Urbana hears about options for saving on energy bills

Urbana hears about options for saving on energy bills

URBANA -- City council members on Monday night heard from the former head of the Illinois Power Agency on how municipal electric aggregation may be able to save residents money on their energy bills.

Mark Pruitt, now with the Illinois Community Choice Aggregation Coalition, warned council members that there are some risks and the savings to individuals might not be staggering. But if the city acts as a broker for electric customers, it could save the city as a whole an estimated $1.4 million annually.

He estimates Urbana residents could see as much $80 in electric savings annually in the early years. As the difference between default electric rates and city-negotiated rates diminishes, though, that savings could be considerably smaller.

"I'm not saying that's not worth getting, because you folks have about 20,000 households in your community," Pruitt said.

Illinois is a "deregulated state," Pruitt said, which means electric customers have the ability to "shop" for better rates. The vast majority of residents do not do that, and they pay a default rate.

That default rate is negotiated by the Illinois Power Agency, which acts as the broker for residents who do not shop for their electricity. If Urbana were to purchase electricity for its residents in bulk, the city would become the broker.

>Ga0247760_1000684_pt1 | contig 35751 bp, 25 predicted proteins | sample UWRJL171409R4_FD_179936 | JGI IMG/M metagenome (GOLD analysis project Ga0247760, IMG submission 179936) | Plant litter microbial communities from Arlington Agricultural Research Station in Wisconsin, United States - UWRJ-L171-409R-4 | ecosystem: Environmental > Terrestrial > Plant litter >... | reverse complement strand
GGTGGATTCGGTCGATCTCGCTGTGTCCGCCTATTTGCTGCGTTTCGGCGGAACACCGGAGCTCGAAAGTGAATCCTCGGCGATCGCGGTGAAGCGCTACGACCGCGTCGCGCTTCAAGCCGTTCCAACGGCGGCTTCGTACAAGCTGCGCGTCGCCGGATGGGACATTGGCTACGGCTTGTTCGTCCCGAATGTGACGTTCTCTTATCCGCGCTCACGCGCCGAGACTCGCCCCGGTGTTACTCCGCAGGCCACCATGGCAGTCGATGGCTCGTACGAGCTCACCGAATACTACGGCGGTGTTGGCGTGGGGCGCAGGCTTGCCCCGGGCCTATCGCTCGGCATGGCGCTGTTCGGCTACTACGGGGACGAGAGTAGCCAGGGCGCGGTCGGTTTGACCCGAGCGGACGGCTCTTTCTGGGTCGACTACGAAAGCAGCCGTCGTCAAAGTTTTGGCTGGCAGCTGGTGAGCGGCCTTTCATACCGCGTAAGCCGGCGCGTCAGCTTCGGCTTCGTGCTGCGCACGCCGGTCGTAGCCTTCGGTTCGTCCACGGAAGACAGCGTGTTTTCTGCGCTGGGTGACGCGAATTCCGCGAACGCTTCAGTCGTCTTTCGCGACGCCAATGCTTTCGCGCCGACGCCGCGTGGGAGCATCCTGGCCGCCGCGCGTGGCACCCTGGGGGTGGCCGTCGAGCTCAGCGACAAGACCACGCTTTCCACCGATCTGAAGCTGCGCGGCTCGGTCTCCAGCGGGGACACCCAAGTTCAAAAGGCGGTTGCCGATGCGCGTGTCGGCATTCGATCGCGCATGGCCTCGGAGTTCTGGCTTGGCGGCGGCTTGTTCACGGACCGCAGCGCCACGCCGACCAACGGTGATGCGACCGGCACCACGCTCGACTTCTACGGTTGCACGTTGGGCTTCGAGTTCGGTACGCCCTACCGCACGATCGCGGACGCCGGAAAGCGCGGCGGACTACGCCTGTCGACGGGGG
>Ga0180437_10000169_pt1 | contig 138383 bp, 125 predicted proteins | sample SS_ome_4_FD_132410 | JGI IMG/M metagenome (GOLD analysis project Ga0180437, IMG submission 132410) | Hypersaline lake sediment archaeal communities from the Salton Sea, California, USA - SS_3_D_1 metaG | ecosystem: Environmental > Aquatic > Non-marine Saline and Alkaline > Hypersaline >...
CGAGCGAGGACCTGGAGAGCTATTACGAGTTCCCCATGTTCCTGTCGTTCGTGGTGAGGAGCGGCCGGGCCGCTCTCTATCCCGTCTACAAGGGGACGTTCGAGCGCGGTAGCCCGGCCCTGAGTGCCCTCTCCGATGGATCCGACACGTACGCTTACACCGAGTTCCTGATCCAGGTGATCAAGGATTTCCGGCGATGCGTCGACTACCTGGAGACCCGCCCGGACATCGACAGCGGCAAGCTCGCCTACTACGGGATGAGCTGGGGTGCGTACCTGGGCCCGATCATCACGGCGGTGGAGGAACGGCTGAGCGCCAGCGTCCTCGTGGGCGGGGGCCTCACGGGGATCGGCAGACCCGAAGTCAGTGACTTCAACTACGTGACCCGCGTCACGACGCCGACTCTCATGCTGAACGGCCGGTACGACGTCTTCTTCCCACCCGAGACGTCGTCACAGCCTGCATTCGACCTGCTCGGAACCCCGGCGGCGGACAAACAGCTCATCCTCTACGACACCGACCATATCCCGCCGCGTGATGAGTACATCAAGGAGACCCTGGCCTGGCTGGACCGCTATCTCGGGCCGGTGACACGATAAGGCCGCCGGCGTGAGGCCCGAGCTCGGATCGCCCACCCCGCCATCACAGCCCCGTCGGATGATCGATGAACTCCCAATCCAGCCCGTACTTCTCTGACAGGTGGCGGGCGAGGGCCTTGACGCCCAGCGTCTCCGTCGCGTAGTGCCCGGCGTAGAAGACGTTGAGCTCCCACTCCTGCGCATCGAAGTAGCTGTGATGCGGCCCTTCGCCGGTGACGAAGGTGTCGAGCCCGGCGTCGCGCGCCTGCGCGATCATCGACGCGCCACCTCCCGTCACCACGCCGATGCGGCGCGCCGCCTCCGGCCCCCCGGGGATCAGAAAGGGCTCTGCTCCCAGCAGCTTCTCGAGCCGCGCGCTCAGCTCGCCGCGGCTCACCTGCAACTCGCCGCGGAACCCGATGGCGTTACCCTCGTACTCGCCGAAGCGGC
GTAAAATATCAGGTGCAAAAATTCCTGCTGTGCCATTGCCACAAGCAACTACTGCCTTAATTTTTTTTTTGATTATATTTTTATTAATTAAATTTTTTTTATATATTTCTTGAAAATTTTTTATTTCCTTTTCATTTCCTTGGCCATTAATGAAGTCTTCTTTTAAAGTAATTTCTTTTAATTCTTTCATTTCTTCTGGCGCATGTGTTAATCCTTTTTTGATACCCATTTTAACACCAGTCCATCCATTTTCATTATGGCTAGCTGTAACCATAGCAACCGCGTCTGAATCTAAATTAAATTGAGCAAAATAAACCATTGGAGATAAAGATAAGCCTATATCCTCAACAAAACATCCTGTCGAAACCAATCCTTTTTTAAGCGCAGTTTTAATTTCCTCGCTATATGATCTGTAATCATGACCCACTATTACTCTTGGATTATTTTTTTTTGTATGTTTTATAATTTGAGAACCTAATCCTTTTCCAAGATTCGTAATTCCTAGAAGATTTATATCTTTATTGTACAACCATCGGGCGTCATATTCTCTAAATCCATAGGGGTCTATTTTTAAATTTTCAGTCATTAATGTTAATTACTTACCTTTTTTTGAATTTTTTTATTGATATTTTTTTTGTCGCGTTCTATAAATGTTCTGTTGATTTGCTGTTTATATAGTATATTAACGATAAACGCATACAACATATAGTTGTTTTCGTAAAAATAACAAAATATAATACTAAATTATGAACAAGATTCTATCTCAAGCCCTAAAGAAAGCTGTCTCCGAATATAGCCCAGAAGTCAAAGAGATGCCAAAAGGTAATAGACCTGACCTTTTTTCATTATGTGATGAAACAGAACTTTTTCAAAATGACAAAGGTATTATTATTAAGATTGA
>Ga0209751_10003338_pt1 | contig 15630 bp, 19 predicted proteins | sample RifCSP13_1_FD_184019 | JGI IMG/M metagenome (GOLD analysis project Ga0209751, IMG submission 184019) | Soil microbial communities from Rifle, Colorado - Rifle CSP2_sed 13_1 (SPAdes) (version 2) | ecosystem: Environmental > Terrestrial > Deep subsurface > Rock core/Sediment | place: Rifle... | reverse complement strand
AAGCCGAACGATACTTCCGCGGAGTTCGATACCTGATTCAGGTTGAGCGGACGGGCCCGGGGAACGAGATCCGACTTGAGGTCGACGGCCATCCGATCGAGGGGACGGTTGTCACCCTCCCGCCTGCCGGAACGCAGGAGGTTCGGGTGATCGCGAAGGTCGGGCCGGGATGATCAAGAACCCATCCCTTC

Pruitt said city residents, as one group, would be likely to get better rates on energy than they would by purchasing electricity as 20,000 individuals at the default rate.

"This is worthy of consideration, but it needs to be seriously considered whether this is the right fit for where the community wants to go," Pruitt said.

Mayor Laurel Prussing said last week that officials from Urbana, Champaign and Savoy have been working together on the initiative. If city officials decide they want to move forward, residents would vote on the next ballot in spring 2012.

Council members asked Pruitt whether the savings will be noticeable if energy distribution costs increase. The state of Illinois, for example, recently gave electricity distributors the green light to develop a "smart grid," and charge customers more for its cost.

Pruitt said there is not much city officials could do about the distribution costs, but they could at least take action on the price of energy.

"You can do nothing, and you're completely entitled to do nothing," Pruitt said. "Or you can do something and try to mitigate those cost increases, at least in the front end."




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